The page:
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Navajo-Churro sheep: a rare breed prized for its fleece. (The sheep shed).

The Navajo-Churro sheep, developed by and sacred to the Dine and at the core of their culture and economy, is the only domesticated breed of sheep indigenous to the Americas. Though driven to near extinction since the 19th century by government stock reductions that slaughtered hundreds of thousands, the Churro was always cherished and protected by the Dine who hid remnant herds in remote areas such as Black Mesa and Monument Valley. Today it is a nationally and internationally recognized rare and endangered domestic breed--hardy, intelligent, and resistant to scrapie and other diseases and of rising economic value. Its fleece is one of the finest in the world--long, lustrous, and low in grease, with an amazing range of colors and a white of remarkable purity that takes dyes with great clarity and depth.

In September 2000, Black Mesa Weavers for Life and Land, a Cultural Survival Special project, began selling fleece in addition to weavings on its website after seeing bags of Dine churro wool sitting unsold in the sun on Coal Mine Mesa because the local market rate was only five cents per pound. About 300 pounds were sold in the first 18 months--raw and carded wool, both white and colored--and customer feedback has been positive. In June, 2002, Black Mesa Weavers held its first major wool buy and 35 households brought freshly sheared fleece to a hay shed at the Hardrock Chapter to sell at $1.60 per pound. Some colors were extremely rare, including antique grey, antique brown and silver. Black Mesa Weavers purchased 2,265 pounds, and given that an average fleece weighs 6.5 pounds, they bought wool from about 350 Navajo-Churro sheep. Almost 72 pounds of the fleece was "hogget," the first shearing of a lamb or yearling, which some weavers say is the softest and finest.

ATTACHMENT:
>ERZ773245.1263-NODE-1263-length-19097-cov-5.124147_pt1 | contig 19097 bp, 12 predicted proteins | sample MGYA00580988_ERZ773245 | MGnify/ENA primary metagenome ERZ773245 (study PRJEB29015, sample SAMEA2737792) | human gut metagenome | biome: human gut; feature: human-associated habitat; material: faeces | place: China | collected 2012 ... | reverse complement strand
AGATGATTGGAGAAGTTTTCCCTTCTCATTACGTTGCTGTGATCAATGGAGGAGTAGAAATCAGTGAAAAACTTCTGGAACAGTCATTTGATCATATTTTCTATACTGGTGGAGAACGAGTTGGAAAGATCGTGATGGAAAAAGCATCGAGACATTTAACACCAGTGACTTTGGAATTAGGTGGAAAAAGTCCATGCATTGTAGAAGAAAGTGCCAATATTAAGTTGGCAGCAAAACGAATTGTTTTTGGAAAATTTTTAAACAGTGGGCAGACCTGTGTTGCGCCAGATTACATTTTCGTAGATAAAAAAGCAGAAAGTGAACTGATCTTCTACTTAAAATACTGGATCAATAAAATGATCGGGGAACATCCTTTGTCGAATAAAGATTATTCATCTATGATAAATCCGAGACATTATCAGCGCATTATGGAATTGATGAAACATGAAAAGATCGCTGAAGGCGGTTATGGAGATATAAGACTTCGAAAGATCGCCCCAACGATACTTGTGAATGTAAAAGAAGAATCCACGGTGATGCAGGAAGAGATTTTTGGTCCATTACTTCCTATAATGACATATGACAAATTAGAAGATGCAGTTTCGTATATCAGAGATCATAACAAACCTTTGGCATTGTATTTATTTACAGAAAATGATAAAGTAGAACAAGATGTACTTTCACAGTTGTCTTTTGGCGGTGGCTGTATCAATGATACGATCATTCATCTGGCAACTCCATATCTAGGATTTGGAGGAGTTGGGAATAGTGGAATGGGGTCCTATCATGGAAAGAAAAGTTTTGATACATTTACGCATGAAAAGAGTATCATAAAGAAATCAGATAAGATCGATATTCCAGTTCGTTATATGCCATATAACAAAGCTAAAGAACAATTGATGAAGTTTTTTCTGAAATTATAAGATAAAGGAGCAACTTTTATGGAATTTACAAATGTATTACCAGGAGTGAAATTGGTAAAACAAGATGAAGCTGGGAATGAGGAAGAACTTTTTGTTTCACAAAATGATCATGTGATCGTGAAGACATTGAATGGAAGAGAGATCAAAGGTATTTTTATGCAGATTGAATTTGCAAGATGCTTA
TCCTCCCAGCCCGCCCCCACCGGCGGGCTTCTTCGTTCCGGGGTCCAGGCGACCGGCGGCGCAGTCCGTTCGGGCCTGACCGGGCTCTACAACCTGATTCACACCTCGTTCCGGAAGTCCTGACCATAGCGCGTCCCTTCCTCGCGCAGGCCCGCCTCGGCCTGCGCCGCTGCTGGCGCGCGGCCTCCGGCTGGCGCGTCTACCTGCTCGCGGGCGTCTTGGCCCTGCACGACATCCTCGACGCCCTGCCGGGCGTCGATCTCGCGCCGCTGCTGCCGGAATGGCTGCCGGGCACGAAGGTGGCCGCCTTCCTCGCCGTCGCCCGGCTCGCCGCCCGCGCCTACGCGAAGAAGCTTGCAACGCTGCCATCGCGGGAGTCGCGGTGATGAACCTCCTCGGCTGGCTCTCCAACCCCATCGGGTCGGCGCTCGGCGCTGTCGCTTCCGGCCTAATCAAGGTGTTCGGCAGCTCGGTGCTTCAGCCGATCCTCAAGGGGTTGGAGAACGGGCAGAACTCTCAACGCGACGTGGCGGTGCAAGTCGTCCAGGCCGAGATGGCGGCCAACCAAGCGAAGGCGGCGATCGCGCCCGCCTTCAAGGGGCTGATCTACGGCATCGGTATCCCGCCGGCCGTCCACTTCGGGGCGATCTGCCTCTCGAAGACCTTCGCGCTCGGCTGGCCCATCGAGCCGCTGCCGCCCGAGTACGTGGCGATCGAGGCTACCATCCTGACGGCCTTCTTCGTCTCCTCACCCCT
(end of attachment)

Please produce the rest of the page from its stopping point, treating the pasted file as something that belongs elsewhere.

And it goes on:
Assuming not everyone brought fleece to be sold, it is safe to estimate there are at least 450 Navajo-Churro sheep in the Black Mesa region. To our knowledge, this event was the first time an accurate estimate had been made of the number of Churro on Black Mesa. The wool buy also offered a chance to enroll sheep in the Navajo-Churro Sheep Association.

Black Mesa Weavers is now marketing about 500 pounds of fleece from the hardrock wool buy via its website, Cultural Survival bazaars and direct sales to hand spinners and weavers worldwide. The group is seeking grant funding to expand the cooperative and develop a business plan. This enterprise would enable the group to market churro fleece products from raw wool to yarn, directly from the source, providing jobs for Dine and income for economically depressed communities.

It is our hope that the Navajo Nation will continue to support the cultural and economic survival of the Dine and will work with sheepherders to implement a sustainable environmental policy that will provide for the restoration and development of the Navajo-Churro as a breed of livestock uniquely adapted to the arid ecosystem in which it thrives.

For more information, contact project coordinator and co-founder Carol Snyder Halbeerstadt, PO Box 543, Newton, MA 02456; carol@migrations.com; www. migrations.com
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Author:Halberstadt, Carol Snyder
Publication:Countryside & Small Stock Journal
Date:May 1, 2003
Words:522
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